What is mothing? At its simplest, it’s looking for and enjoying moths. According to the website Pacific Northwest Moths, there are more than 1200 moth species in our region. Compare this to birds (about 600 species) or butterflies (about 150 species) and it is clear that mothing is an under-appreciated and rich field of study.
Most moths are nocturnal and are attracted to lights, so the easiest way to observe moths is to find a spot where the right kinds of lights are on all night. Gearhart naturalist and photographer Neal Maine has found that moths are attracted to the neon advertising signs at the RV park store in Gearhart, and I routinely check the lights around the restrooms at the campgrounds at Fort Stevens State Park.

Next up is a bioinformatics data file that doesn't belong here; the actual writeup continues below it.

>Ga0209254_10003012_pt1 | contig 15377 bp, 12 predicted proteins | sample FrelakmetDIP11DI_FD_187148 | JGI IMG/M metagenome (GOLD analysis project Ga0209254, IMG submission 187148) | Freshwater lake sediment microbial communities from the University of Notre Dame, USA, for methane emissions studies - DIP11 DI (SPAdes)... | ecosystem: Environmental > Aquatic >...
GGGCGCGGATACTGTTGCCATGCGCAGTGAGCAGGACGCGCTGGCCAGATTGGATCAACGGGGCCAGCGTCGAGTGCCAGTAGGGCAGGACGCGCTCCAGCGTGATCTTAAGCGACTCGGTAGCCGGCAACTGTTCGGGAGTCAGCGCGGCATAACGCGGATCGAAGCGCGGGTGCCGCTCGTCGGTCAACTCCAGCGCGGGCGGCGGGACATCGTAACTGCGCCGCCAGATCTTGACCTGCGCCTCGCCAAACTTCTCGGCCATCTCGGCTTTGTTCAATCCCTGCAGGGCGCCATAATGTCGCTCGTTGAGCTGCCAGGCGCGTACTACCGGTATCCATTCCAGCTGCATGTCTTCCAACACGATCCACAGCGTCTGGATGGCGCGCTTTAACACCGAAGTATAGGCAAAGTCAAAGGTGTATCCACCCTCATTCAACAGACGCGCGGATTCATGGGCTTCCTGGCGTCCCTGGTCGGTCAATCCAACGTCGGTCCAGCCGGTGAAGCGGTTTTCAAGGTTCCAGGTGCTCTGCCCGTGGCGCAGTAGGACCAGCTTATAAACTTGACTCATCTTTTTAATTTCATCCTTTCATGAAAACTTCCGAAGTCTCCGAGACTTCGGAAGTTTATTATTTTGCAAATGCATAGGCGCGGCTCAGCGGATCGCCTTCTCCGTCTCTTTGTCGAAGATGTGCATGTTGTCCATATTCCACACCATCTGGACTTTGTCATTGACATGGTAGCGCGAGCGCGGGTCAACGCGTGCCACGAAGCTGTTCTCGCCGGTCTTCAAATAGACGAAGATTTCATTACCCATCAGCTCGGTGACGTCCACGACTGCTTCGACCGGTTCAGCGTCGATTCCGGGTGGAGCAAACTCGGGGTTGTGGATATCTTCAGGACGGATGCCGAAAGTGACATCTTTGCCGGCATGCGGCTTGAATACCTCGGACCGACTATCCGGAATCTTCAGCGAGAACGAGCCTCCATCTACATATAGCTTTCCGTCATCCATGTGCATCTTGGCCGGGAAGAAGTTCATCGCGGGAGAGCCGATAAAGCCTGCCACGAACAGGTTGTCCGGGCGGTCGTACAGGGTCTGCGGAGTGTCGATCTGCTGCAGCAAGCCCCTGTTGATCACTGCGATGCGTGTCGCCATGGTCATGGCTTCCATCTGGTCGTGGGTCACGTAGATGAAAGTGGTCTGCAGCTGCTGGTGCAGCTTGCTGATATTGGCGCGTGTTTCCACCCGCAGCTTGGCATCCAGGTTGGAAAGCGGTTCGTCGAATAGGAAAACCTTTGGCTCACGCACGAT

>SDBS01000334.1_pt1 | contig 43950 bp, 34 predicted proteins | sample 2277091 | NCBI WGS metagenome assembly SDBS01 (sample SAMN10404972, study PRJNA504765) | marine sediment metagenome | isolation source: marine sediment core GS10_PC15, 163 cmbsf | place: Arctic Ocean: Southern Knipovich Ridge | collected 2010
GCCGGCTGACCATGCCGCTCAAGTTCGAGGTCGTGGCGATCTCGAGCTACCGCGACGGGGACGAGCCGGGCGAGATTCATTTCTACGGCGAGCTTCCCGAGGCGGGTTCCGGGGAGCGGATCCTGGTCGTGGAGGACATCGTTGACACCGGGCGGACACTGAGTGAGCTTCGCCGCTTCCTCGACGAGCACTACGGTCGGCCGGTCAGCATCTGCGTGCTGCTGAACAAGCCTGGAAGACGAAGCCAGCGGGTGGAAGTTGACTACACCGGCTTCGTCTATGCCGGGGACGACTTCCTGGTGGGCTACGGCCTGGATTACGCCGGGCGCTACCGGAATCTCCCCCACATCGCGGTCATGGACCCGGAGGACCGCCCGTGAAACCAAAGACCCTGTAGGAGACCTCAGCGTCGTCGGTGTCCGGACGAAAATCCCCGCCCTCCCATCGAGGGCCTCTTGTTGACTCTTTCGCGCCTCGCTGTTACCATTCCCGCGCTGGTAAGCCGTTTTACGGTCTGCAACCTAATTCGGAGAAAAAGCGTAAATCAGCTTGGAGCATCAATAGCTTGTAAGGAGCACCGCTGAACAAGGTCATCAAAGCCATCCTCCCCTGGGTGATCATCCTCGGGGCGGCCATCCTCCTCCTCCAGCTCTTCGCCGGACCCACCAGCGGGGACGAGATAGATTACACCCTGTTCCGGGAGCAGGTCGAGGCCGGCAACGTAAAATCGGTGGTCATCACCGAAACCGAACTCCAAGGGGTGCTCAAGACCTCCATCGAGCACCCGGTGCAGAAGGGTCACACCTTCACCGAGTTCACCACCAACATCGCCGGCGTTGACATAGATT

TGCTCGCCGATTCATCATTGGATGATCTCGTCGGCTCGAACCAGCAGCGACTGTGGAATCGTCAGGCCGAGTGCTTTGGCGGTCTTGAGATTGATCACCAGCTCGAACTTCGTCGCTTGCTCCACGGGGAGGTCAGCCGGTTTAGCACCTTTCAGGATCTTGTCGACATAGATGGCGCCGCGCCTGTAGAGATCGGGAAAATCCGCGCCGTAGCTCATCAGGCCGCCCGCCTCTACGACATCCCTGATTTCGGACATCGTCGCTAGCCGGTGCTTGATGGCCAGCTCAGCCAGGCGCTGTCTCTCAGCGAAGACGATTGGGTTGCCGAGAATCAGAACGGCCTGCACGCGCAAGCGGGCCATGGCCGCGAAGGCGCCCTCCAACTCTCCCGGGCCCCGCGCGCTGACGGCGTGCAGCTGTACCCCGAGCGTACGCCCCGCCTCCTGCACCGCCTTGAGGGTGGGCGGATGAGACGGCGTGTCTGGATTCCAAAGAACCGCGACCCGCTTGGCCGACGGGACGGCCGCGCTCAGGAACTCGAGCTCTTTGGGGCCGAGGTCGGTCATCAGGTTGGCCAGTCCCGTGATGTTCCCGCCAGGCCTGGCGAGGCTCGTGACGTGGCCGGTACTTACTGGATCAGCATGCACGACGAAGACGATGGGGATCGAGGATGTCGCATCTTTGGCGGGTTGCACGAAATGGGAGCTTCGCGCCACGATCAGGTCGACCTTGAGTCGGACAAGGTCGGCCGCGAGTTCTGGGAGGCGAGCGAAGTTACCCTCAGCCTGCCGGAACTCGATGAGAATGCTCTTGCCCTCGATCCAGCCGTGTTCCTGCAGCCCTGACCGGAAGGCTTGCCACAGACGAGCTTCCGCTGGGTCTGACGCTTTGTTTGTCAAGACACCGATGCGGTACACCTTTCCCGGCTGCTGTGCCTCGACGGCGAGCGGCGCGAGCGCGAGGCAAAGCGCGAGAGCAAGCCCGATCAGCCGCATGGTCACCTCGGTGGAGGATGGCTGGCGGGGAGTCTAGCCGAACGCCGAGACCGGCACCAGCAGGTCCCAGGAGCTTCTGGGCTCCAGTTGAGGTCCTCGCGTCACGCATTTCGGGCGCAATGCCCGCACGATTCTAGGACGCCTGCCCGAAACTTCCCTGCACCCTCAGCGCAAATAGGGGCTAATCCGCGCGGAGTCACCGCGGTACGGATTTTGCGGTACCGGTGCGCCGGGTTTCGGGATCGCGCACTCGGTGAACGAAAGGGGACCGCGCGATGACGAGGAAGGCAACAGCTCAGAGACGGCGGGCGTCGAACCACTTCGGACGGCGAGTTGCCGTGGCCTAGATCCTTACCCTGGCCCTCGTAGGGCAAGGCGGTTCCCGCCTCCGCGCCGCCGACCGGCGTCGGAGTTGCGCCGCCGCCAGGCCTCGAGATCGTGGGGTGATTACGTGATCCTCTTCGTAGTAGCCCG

This Polyphemus Moth was photographed coming to a light at Shively Park in Astoria.
But it is possible to bring the moth action to your backyard with a bit of effort and a few simple supplies. Moths like UV light best, so a black light suspended in front of a sheet is enough to attract the attention of neighborhood moths. A black light with the proper fixtures can be purchased at a hardware store for under $25.
On a good night, without too much distracting moonlight, the diversity at just this one site can be astounding.
The white sheet provides a neutral background for clean, identifiable photos, but be sure to check the walls and floor near the sheet.
Neal Maine has been doing a bit of moth-lighting at his house, too. He likes to put out logs from trees for the moths to land on, producing more natural backgrounds for his portraits.
Though moths are certainly the main attraction, the lights may attract other species as well: beetles, flies, aquatic insects …
We will be continuing our mothing efforts out at Circle Creek on weather-cooperating nights and posting the photos at iNaturalist. You can follow along by going to Circle Creek moth photos.
Thank you to naturalist Mike Patterson for this blog post!